Legendary SNP politician Winnie Ewing has sadly died at the age of 93, her family announced.
The veteran nationalist icon, who officially opened the Scottish Parliament in 1999, passed away on Wednesday surrounded by loved ones.
Ms Ewing represented seats in the north and north-east for more than a quarter of a century during her lengthy political career.
She stunned Britain when she became one of the SNP’s first ever elected politicians in a shock by-election more than 50 years ago.
Tributes poured in from senior figures within the SNP, describing Ms Ewing as a formidable politician who was fundamental to her party’s growth.
‘Unique and unparalled contribution’
First Minister Humza Yousaf said: “No words can truly capture the unique and unparalleled contribution that Winnie made to Scotland and Scottish politics.
“Without Winnie the SNP would never have achieved the success we have, and self-government for Scotland would never have become the priority it did.”
Ex-SNP leader Nicola Sturgeon said: “Heartbroken by this news. I can’t begin to convey the depth of gratitude I feel for the advice, wisdom, encouragement and inspiration Winnie gave me.”
Former First Minister Alex Salmond said Ms Ewing was “the most influential Scottish nationalist of the 20th Century”.
‘Trailblazer for women’
SNP social justice chief Shirley-Anne Somerville paid a tearful tribute to her in the Holyrood chamber, describing Ms Ewing as a “trailblazer for women”.
Two of Ms Ewing’s children, Fergus and Annabelle Ewing, are currently serving as SNP MSPs in Holyrood.
In 1967, the veteran nationalist secured a shock by-election win in Hamilton, ousting Labour from a seat they had been expected to hold onto easily.
After her unexpected victory she famously declared: “Stop the world, Scotland wants to get on.”
Despite losing her seat three years later, she soon returned to Westminster as the MP for Moray and Nairn in 1974.
Five years later Ms Ewing was elected to Brussels as an MEP for the Highlands and Islands, a post she held for 20 years.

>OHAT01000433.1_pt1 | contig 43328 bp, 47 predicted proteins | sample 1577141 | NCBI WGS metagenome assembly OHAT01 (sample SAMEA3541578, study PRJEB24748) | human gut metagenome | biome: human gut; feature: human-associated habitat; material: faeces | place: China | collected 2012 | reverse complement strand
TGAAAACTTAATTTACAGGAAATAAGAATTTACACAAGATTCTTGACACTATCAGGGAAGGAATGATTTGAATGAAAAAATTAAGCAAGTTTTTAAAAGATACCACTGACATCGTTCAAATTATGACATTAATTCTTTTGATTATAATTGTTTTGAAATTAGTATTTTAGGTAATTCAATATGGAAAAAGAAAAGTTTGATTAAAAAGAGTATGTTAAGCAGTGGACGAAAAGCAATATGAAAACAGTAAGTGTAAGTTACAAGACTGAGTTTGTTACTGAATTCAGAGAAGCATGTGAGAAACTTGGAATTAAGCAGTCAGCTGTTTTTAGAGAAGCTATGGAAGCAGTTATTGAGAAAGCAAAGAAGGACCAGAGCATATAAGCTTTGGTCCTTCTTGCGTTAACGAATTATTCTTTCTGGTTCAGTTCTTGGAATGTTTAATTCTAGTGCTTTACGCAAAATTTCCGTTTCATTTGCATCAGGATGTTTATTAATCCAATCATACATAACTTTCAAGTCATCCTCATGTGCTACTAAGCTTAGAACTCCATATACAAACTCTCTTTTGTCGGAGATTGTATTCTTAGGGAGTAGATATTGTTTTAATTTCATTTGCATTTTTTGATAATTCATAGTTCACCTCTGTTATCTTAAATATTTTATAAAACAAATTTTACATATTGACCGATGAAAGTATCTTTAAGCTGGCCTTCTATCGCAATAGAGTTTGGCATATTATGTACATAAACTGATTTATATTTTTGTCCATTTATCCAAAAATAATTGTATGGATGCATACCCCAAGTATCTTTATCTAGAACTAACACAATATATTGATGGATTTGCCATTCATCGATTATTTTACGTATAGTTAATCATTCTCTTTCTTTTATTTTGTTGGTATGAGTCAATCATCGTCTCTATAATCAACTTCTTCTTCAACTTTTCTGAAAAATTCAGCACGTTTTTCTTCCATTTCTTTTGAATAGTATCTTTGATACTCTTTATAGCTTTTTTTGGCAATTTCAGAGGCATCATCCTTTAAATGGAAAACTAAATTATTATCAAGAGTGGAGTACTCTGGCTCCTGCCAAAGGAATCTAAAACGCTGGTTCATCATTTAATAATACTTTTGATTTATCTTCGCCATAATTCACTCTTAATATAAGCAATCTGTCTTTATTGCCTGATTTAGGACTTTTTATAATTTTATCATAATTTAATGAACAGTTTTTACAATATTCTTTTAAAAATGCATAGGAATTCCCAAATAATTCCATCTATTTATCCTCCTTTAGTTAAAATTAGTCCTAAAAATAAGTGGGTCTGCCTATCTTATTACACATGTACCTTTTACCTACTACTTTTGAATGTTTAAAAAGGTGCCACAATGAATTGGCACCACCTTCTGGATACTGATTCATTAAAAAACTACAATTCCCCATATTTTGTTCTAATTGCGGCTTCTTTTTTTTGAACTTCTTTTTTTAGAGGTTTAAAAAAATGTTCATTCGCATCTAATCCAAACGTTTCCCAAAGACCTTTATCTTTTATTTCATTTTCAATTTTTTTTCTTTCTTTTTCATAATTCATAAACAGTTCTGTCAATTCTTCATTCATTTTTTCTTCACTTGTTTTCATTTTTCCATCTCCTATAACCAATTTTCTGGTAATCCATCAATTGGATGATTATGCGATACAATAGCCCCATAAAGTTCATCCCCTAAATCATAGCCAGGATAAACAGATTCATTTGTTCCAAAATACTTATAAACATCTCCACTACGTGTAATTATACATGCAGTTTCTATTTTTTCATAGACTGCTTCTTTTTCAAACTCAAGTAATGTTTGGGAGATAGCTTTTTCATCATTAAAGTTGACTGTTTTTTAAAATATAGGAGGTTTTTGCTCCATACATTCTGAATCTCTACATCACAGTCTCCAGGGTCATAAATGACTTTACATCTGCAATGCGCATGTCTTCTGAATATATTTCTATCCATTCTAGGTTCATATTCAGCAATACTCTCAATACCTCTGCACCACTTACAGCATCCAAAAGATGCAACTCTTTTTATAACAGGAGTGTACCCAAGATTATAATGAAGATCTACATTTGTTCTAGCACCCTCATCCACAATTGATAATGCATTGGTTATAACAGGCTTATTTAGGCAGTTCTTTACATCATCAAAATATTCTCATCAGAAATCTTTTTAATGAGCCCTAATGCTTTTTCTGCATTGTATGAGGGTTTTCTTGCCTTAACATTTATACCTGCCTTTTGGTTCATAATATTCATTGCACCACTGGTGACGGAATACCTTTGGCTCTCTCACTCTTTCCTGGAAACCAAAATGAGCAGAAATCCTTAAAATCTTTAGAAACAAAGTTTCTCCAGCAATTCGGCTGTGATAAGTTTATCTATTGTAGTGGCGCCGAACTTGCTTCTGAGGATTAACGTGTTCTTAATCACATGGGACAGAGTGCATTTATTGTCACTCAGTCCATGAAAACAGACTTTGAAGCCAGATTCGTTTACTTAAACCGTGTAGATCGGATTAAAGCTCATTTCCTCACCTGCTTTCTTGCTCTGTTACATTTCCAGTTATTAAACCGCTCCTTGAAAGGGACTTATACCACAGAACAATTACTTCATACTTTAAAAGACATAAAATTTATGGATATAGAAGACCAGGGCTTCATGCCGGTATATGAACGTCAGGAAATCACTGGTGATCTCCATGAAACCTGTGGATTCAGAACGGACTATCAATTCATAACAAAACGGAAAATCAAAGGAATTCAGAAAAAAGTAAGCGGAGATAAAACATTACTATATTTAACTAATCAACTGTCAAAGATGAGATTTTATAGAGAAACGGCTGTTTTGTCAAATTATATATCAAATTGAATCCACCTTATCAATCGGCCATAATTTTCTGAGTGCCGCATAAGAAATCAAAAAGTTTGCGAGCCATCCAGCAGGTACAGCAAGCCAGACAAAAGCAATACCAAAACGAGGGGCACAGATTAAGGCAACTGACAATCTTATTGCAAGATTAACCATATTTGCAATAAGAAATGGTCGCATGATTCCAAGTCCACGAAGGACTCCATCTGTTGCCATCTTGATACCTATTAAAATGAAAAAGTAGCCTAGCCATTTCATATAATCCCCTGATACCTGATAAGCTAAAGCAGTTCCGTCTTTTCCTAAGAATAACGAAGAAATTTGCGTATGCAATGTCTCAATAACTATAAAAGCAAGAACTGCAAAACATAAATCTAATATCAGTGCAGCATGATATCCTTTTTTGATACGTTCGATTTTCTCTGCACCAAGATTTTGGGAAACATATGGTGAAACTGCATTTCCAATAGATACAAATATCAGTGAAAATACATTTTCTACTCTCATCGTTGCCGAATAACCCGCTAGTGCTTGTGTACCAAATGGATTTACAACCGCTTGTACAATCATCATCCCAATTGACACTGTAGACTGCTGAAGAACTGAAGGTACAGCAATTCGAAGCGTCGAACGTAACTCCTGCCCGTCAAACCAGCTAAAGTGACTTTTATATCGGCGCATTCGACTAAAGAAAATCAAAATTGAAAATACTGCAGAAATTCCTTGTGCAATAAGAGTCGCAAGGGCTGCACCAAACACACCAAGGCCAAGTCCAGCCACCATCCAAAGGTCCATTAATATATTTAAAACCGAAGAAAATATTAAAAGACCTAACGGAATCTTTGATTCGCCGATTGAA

Her work in the European Parliament in promoting Scotland’s interest earned her the nickname “Madame Écosse”, French for Mrs Scotland.
Ms Ewing was then among the first batch of MSPs to be elected to the Scottish Parliament after she picked up a Highlands and Islands list seat.
She was given the honour of formally opening Holyrood as its oldest member, when she famously declared: “The Scottish Parliament, which adjourned on March 25, 1707, is hereby reconvened.”
Ms Ewing stepped down from Holyrood four years later and then resigned as the SNP’s president in 2005 after 18 years in the post.
The flags outside the Scottish Parliament were lowered to half mast to honour her.
Her husband Stewart – who tragically died in 2003 – had been active within the nationalist movement and was an SNP councillor in Glasgow.
Born in Glasgow herself in 1929, Ms Ewing had been highly successful as a lawyer before she made her breakthrough at Westminster.
Former Deputy First Minister John Swinney said: “Heartbroken to hear Winnie Ewing has died. She inspired generations who sought Independence and gave everything she could to make it happen.”
SNP Westminster leader Stephen Flynn said: “Winnie Ewing was an icon of the SNP and the independence movement.
“She will be sorely missed by people across Scotland – and my thoughts and condolences are with her family.”
Rival political parties also paid tribute to the pro-independence icon.
Scottish Tory boss Douglas Ross said: “Winnie made an immense contribution to politics throughout her life and was held in such high regard locally as the former MP for Moray and Nairn.”
Scottish Labour leader Anas Sarwar wrote: “This is extremely sad news. My thoughts are with the entire Ewing family and all their wider family and friends.”